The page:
Citi's Pandit Stays With Annual Salary of $1 - TheStreet



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(C) - Get Report

gave raises and stock awards to some senior executives this year, but CEO Vikram Pandit wasn't one of them, according to a regulatory filing on Tuesday.

Citi's personnel and compensation committee approved raises for annual base pay for CFO John Gerspach by $100,000 to $500,000 and for James Forese, Citi's co-head of Global Markets, by $250,000 to $475,000, according to a filing with the

Securities and Exchange Commission

on Tuesday.

Pandit's salary will remain at $1 per year. Vice Chairman Stephen Volk's salary remains at $500,000 per year, the company said.

Citi also granted stock salary awards for the fiscal 2009 year to Gerspach, Forese and Volk, of $2.9 million, $5.4 million and $3.4 million respectively.

Pandit did not receive a stock award under the approval.

The approvals were in accordance with permission granted by the Office of the Special Master for TARP Executive Compensation. The regulatory approval came in a "Determination Memorandum" attached to its Oct. 22 letter to the firm.

The salary increases are retroactively effective beginning Nov. 1, 2009, the filing said.

The stock awards can only be sold or transferred by the executives in "three equal annual installments beginning on January 20, 2011." The filing also states that, if Citigroup is able to repay its TARP obligations at some point, the annual installments "can be sold or transferred one year earlier."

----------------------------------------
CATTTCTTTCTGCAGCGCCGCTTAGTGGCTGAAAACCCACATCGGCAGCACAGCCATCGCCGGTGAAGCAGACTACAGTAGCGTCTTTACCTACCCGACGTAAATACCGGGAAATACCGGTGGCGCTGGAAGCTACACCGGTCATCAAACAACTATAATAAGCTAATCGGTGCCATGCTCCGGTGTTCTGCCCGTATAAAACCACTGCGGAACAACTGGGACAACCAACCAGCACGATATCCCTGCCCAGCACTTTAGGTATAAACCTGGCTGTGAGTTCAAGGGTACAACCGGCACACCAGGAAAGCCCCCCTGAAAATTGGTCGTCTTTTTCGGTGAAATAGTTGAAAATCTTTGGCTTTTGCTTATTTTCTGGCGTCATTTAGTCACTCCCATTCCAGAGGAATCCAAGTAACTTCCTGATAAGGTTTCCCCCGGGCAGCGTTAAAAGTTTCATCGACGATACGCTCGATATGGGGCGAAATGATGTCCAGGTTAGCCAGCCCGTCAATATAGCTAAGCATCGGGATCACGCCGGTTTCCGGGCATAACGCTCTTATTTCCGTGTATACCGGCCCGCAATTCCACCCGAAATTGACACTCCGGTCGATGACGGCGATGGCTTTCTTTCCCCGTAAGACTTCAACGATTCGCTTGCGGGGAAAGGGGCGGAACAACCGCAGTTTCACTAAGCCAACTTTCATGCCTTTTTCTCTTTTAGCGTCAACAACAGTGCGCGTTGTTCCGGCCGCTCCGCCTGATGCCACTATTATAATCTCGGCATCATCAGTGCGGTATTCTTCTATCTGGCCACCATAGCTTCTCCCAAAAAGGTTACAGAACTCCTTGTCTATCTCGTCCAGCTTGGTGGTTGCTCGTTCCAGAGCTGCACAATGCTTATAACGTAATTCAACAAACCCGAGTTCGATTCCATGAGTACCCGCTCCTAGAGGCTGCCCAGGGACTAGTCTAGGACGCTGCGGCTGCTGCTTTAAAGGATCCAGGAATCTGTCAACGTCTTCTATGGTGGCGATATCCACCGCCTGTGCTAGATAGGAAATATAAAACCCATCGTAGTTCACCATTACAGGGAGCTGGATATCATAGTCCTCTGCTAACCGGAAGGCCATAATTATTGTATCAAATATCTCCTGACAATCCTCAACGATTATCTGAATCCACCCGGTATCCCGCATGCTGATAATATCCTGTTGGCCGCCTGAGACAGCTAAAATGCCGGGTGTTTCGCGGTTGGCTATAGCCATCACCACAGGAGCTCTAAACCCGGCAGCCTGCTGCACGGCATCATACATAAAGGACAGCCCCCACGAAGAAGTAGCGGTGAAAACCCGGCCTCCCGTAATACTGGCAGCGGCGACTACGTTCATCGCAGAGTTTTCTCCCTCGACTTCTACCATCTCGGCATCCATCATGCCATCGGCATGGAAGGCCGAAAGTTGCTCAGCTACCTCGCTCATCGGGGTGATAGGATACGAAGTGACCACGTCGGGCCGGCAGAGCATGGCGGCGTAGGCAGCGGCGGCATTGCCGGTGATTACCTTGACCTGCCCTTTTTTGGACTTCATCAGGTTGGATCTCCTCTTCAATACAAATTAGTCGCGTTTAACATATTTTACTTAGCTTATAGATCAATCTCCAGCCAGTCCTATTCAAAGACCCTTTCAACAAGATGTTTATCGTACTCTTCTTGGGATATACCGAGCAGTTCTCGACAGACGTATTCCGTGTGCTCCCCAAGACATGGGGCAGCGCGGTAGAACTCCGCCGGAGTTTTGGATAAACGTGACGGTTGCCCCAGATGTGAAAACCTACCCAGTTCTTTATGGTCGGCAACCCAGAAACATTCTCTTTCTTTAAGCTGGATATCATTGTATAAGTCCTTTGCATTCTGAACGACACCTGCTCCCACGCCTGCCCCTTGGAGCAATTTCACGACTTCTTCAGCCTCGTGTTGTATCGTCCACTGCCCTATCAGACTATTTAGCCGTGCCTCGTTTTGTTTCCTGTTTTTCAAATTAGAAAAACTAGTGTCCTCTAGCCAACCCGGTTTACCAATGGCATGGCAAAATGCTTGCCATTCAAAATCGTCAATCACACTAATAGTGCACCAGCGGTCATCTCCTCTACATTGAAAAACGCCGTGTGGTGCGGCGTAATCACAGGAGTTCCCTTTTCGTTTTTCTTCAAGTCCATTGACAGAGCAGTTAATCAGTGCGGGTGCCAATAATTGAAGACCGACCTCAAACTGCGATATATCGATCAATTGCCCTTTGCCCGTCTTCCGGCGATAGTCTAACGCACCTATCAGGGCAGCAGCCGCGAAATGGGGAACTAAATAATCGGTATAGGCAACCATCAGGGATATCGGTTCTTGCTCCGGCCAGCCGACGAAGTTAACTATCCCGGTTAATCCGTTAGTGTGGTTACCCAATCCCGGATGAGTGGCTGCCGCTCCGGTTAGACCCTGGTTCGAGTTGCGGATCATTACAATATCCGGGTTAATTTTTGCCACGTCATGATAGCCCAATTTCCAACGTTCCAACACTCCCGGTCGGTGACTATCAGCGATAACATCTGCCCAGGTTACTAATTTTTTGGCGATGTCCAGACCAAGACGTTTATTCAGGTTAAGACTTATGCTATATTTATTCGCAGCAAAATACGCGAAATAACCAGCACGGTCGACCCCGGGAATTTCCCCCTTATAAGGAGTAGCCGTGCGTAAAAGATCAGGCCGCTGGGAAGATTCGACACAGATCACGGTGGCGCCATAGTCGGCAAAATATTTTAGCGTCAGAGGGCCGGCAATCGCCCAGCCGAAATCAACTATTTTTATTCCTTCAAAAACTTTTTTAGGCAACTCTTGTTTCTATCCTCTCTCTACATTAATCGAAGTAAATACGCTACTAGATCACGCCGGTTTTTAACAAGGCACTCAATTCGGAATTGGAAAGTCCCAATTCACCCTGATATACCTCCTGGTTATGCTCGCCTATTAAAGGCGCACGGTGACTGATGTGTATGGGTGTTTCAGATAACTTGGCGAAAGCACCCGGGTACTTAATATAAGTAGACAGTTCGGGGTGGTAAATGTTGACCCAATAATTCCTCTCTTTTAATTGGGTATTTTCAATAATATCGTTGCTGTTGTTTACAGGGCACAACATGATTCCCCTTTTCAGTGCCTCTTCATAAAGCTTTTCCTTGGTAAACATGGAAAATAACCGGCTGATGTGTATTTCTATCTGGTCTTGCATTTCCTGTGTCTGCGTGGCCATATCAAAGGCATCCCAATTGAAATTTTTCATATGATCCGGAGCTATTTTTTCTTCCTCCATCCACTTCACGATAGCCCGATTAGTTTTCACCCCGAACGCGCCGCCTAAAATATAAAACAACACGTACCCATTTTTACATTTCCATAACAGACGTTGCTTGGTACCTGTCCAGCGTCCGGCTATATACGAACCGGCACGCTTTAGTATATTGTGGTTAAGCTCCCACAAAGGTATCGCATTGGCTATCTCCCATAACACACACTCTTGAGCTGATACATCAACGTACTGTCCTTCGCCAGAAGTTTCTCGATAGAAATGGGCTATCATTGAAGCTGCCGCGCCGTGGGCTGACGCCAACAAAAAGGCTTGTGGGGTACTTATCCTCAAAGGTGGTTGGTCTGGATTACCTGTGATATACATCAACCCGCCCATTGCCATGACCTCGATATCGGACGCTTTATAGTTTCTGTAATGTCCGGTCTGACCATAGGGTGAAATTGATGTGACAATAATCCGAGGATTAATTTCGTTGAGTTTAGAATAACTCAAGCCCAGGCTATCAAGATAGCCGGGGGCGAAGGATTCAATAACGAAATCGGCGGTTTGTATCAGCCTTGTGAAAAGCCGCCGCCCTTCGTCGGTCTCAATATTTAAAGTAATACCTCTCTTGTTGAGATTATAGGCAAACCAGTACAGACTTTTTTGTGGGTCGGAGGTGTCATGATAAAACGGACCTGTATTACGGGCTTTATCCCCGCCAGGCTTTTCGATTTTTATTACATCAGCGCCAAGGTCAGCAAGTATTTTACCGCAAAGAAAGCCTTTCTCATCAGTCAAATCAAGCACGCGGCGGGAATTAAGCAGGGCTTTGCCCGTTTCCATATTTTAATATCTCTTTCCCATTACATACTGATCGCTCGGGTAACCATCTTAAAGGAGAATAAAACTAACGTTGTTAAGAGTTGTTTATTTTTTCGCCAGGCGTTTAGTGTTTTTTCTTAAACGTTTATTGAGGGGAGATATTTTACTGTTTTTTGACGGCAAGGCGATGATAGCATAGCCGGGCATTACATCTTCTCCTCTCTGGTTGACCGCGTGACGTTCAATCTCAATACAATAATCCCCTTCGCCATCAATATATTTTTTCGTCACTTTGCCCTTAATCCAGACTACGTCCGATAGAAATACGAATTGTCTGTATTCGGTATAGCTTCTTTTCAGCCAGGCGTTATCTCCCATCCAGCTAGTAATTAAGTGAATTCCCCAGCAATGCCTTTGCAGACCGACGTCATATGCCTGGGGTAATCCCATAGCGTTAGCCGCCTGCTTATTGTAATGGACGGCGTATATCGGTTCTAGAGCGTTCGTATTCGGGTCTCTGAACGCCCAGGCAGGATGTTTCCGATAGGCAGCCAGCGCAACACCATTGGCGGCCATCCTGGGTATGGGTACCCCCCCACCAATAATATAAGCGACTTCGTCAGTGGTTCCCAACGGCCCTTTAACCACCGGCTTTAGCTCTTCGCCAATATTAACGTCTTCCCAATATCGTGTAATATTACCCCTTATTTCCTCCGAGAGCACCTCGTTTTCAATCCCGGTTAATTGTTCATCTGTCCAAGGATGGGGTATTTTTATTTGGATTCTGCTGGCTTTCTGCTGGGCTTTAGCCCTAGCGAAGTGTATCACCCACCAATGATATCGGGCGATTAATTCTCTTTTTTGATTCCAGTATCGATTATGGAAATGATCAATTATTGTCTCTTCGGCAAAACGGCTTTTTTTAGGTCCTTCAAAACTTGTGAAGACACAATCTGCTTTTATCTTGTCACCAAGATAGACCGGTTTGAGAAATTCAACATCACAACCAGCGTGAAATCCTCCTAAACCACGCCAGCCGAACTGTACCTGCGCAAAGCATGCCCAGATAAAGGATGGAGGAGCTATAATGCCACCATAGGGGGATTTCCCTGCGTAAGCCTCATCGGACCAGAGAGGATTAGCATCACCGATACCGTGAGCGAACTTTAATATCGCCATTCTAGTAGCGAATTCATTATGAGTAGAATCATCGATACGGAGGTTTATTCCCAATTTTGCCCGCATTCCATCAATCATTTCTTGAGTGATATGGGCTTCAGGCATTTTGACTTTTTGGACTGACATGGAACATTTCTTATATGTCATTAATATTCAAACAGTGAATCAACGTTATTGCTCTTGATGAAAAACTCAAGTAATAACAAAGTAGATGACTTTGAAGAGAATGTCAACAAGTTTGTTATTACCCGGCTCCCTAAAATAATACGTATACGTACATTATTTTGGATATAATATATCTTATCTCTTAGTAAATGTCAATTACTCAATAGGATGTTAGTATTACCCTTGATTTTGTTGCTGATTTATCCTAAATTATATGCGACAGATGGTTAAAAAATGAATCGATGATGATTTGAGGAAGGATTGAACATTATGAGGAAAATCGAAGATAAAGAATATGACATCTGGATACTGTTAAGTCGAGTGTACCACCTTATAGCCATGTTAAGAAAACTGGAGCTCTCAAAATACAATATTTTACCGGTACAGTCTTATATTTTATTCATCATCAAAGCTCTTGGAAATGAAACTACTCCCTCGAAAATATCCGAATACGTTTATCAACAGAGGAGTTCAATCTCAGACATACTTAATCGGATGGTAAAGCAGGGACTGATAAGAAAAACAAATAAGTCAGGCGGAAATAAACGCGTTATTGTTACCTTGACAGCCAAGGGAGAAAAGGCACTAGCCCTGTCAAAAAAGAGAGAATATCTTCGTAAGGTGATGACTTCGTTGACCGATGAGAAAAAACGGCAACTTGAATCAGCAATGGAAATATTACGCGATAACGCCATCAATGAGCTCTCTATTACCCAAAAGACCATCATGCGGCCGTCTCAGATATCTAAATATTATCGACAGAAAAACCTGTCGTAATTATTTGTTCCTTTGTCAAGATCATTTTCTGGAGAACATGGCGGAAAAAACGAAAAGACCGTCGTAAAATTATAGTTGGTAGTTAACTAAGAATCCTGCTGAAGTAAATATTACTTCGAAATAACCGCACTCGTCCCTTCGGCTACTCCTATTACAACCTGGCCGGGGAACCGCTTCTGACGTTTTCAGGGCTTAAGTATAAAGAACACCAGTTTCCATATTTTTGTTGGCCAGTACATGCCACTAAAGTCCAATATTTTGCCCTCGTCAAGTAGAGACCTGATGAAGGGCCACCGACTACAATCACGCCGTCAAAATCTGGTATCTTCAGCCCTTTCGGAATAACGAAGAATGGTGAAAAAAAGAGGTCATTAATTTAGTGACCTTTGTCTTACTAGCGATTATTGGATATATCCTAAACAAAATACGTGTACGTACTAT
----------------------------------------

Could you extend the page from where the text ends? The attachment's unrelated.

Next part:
Citigroup has received $45 billion worth of government bailout funds under the TARP program. In September, it completed a long-awaited $58 billion preferred-to-equity shares exchange in which the government became largest holder of the company's common stock.

Bank of America

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has repeatedly spoke of its desire to get out from under the government's grasp, while

Wells Fargo

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has noted on numerous occasions that it will use future earnings to pay back TARP.

Shares finished Tuesday up 6 cents at $4.24. The stock, one of the most-heavily traded issues on the New York Stock Exchange, is still down more than 50% in the past 52 weeks, based on Monday's close, but it has rebounded since breaking below a $1 in early March. However, since reporting its third-quarter results on Oct. 15, the stock is down nearly 11%.

--Written by Laurie Kulikowski in New York.